NY Traffic

I don’t know why anyone would want to drive in New York City but those who do (and who are not taxi drivers) almost all seem to drive large black vehicles. Grey or silver is also acceptable and white is tolerated (but could be mistaken for a delivery vehicle). Driving a colourful car (say, red) is stepping way outside the line.

3. The best way to see New York City is on foot.

Yeah, sure, the subway is a useful way to get from one end to another. And I get that you may need to be somewhere in a hurry and jumping in a cab works for you. But if you’re there as a traveller (as opposed to a mere tourist), the only way to really experience New York City is to take Shanks’ pony. It’s the only way to notice the differing architecture, to recognise the iconic places, to stumble across the quirky and bizarre.

4. A bagel goes a long way.

NY Bagel

Baguettes in France, Würst Im Brot in Germany, wherever we travel we find the one thing that is cheap and filling to eat and pretty much live off it. In New York, that was the bagel. I’m going to miss that bagel shop.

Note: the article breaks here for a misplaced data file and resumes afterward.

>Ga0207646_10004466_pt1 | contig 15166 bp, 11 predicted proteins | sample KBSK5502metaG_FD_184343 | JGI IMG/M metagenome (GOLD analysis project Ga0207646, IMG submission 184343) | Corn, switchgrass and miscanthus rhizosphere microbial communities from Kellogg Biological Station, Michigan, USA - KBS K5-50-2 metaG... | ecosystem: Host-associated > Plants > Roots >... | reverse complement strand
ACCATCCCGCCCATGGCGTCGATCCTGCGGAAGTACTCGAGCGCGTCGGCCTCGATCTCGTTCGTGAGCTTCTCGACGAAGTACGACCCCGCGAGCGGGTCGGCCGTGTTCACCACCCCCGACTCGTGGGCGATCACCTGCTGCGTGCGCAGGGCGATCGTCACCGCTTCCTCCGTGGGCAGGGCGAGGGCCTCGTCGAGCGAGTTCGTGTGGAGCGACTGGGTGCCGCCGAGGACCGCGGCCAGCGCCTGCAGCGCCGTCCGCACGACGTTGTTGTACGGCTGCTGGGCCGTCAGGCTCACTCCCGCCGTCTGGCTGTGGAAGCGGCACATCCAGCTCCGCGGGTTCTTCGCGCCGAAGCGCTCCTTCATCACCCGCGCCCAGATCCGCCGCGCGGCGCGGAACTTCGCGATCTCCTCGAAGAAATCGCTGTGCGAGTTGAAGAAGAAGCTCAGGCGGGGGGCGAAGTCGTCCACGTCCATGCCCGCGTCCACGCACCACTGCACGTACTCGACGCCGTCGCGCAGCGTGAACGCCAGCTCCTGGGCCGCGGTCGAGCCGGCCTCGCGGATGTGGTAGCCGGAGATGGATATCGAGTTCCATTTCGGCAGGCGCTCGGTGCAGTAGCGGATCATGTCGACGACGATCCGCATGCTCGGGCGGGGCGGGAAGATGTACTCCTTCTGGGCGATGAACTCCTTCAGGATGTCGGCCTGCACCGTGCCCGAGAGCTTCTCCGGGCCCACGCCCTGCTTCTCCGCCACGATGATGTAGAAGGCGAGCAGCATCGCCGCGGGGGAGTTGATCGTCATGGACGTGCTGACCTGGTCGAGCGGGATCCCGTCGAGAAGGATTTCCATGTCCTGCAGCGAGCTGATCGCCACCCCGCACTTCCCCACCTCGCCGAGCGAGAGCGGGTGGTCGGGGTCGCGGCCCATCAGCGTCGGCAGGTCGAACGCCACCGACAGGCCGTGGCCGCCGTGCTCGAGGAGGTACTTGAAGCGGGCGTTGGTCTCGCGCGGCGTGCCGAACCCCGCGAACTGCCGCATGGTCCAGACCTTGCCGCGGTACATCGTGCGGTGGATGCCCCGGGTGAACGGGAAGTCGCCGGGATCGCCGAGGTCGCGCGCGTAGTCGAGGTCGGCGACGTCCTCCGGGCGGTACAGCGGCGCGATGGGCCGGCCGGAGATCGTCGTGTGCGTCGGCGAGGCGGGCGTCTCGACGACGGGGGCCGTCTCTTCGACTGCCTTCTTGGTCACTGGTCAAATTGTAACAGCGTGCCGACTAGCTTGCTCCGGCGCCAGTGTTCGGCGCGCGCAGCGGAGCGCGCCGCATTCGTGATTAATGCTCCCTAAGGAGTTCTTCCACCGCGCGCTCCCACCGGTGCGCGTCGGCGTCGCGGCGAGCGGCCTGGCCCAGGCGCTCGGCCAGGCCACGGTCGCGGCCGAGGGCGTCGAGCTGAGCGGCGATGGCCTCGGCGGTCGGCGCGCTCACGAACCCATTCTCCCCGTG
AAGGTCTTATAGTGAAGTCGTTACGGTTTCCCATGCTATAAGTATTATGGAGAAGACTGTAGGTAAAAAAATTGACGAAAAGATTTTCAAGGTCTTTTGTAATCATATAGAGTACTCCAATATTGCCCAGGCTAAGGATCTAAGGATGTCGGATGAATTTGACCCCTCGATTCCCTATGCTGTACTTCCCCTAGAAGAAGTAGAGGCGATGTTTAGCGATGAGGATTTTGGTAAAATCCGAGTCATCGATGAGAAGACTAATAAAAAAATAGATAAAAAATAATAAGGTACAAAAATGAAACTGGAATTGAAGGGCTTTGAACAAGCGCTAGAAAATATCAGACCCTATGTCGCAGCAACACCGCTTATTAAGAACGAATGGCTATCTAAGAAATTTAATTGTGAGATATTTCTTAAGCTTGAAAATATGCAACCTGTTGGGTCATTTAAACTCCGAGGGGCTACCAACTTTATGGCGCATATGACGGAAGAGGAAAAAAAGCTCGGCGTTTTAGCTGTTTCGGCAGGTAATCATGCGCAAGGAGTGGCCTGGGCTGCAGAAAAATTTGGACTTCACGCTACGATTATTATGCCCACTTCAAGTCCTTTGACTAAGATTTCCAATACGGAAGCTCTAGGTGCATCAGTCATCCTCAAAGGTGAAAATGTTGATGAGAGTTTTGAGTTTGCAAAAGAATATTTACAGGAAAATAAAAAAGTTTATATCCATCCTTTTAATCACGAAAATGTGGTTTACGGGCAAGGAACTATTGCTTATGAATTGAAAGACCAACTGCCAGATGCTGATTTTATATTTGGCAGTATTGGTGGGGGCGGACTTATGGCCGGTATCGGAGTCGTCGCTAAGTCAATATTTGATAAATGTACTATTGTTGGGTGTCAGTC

5. New Yorkers don’t really understand customer service.

I don’t know if it’s the prevailing tipping culture (more on that here) but New Yorkers just don’t seem to ‘get’ the concept of customer service for the customer’s sake. If they think they’re likely to score a large tip, then yes, they will turn on the charm, pay attention, make sure you have everything you want. But I lost count of the number of cashiers and ticket sellers who conducted a conversation with their workmate whilst serving me. I found it horrifying and, frankly, insulting. Dear Customer Service Representative: You are being paid (lowly, I admit) to serve me. Not to glance at me, tell me how much and then proceed to ignore me and talk to someone else while I pay my money and take my goods. Just saying.